Majorca's windmills, its ancient waterways and springs are founded on structures originally created by the Moors, developments which transformed the agriculture and economy of the island. The Spanish reconquest in the thirteenth century ushered in a fierce campaign to obliterate all traces of the former occupiers, though there have been some survivors: you can still visit the old hammam / banys in Palma, dating back to the tenth century, with its characteristic domed roof and Moorish arches.
The ensaimada, especially the version filled with caramelised fruit or pumpkin, has its origins in Islamic culture of that period, evident both in its flavours and etymologically: the Catalan word, saim, is based on the Arabic word (shahim) for lard, a key ingredient. An archaic meaning of the English word enseamed is "filled or covered with fat" which is pretty accurate overview of this distinctive and ubiquitous Mallorcan treat with its flaky crumb and soft interior.
Although dried yeast is used in modern Mallorcan cookery, the method includes long periods of fermentation, with the creation of something like the Italian biga to start the leavening process. This too would seem to suggest a reference back to a past when sourdough would have been the traditional raising agent.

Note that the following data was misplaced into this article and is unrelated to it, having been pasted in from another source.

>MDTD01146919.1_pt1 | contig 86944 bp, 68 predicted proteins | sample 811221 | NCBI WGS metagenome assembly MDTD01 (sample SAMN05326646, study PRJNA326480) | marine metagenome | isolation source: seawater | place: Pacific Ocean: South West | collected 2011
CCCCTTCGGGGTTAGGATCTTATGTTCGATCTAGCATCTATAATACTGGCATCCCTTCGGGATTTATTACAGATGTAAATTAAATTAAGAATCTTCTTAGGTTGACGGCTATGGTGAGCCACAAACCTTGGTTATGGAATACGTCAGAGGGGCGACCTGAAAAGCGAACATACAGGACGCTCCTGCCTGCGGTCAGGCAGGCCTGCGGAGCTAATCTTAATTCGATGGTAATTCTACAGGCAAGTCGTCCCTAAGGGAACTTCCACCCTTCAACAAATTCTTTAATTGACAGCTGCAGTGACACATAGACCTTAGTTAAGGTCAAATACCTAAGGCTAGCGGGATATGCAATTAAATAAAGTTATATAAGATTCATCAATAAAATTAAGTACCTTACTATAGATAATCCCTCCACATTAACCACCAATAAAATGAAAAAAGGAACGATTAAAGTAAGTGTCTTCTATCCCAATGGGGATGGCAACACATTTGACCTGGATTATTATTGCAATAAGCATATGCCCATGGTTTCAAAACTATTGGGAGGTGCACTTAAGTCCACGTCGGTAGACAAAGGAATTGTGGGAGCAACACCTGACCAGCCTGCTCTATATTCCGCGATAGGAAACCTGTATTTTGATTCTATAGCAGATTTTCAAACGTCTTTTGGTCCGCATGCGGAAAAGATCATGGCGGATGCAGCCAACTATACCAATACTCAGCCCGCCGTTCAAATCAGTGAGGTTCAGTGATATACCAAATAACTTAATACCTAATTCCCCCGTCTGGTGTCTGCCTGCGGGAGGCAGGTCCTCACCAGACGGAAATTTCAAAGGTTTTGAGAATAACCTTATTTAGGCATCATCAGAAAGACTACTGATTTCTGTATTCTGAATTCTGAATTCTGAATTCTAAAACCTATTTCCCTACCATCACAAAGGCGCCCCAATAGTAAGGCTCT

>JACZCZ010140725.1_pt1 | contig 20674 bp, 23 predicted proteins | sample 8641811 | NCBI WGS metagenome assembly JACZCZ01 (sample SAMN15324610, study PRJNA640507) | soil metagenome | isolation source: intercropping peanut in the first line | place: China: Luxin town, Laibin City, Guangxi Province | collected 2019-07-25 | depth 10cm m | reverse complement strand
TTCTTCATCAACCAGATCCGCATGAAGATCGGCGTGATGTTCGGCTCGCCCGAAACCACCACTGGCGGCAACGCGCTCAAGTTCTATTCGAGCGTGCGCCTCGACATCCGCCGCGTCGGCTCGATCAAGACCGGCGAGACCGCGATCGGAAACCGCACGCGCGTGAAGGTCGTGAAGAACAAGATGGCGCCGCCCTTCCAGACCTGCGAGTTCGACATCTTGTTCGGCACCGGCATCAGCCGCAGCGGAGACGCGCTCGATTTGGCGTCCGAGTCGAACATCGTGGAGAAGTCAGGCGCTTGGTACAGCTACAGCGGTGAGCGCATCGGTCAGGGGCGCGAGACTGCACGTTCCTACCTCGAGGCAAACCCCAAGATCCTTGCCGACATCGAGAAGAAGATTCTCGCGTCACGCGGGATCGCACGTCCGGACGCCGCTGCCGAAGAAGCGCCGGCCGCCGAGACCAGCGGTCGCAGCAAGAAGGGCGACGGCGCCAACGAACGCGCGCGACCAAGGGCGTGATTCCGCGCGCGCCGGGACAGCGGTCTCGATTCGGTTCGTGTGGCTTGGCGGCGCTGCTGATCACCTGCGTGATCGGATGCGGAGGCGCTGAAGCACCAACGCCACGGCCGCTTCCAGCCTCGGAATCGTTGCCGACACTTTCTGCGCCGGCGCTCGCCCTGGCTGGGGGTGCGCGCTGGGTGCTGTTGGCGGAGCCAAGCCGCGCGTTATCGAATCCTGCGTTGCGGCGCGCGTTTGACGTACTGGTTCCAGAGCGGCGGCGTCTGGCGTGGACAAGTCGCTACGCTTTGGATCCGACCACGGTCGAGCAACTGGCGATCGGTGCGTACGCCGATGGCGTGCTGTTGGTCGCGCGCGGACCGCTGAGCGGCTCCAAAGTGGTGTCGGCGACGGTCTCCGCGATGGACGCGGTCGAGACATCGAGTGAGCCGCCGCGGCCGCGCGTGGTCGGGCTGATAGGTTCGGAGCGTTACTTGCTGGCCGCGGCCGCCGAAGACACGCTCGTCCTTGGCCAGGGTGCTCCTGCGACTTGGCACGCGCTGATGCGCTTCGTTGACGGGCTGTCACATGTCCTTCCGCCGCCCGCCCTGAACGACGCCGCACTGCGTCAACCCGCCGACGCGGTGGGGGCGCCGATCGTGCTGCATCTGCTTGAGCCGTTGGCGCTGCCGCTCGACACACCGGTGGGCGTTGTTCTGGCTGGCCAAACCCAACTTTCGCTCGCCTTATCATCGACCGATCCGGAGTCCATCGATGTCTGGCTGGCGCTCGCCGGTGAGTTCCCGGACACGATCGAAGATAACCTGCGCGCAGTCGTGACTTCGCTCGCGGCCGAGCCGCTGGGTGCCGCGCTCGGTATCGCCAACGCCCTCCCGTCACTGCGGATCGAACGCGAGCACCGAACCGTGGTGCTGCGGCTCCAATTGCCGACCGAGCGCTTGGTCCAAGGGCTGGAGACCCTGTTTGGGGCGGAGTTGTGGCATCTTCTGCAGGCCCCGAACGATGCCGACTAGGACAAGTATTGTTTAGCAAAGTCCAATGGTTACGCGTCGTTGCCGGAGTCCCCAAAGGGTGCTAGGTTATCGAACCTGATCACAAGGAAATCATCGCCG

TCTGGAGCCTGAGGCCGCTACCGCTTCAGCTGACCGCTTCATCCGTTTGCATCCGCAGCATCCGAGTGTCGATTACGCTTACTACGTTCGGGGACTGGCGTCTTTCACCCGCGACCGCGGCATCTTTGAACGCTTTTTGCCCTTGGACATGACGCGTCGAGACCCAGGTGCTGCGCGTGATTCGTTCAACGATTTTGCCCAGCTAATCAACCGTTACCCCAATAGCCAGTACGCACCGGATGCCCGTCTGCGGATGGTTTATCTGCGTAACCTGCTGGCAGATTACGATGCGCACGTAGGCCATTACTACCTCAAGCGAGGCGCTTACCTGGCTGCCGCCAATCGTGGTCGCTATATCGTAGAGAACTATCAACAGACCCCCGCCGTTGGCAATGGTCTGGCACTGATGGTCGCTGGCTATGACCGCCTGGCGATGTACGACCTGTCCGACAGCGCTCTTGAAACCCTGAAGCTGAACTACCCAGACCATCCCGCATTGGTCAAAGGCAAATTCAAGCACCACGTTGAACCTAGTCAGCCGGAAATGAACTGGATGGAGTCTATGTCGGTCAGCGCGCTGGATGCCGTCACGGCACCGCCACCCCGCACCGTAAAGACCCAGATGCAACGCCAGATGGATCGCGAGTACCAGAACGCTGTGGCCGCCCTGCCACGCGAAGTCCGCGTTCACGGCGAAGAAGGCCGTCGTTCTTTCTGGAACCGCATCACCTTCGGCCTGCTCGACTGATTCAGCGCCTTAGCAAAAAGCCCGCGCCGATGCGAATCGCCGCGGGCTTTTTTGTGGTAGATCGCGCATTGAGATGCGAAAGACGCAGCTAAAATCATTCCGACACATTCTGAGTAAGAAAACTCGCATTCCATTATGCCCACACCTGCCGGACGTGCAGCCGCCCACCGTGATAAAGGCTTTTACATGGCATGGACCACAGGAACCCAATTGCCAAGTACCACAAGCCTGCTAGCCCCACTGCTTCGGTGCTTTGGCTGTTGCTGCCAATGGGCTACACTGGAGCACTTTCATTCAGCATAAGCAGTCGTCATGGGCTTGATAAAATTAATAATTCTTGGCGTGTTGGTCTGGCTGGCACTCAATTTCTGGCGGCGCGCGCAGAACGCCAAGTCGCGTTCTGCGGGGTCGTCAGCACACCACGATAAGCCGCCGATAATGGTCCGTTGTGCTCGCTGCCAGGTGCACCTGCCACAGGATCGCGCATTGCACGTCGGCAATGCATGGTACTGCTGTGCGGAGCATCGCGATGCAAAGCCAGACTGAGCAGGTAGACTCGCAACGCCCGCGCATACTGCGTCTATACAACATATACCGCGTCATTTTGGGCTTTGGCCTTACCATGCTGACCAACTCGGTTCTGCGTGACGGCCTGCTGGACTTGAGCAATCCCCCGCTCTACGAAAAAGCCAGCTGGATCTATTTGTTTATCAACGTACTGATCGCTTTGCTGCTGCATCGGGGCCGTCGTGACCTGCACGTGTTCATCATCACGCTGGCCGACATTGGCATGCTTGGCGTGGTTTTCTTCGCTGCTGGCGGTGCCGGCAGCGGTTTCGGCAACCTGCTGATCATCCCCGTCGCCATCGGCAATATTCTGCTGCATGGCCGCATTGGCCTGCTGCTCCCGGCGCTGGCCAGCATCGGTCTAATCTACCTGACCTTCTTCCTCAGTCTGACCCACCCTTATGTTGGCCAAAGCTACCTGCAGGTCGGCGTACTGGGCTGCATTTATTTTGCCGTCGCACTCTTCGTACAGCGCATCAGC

375g white bread flour
150ml sourdough starter (100% hydration)
120g granulated sugar
a pinch sea salt
2 large eggs
100g lard (softened for easy spreading)
+ extra flour for working the dough
+ icing sugar for decoration.
In a bowl, mix together the flour, sugar, salt and sourdough starter, kneading until the sticky dough forms a rough ball. One at a time, break the eggs into the dough and continue kneading until fully incorporated and the dough becomes smooth. Leave in a warm place for several hours until doubled in size.
Flour a working surface; turn out the dough and roll it, sprinkling with flour as necessary, into a square of approx. 30x30cm. Then smear 75g of the lard over the dough's surface, before folding the dough in thirds, like a letter, and rolling it out back into its square shape.
Roll up the dough, to create a thickish rope. Cut the dough into "wheels" about 2.5cm thick. Take each piece and, using both hands, roll it out into a thin rope, about 30 - 40cm long. This takes a bit of practice! Then coil each piece into the traditional ensaimada shape, as in the picture below, tucking the outside end underneath the coils. Place the ensaimadas onto a floured baking sheet, and brush them liberally with the remaining melted lard. Cover, and leave to rise for at least two hours.
Heat the oven to 180C and bake the ensaimadas until brown, about 15 minutes. Leave them to cool for 15 minutes, then place on a rack dusting liberally with sieved icing sugar.
Eat warm or cold. The Mallorcans dip them in coffee as a mid-morning snack, or eat them on the go.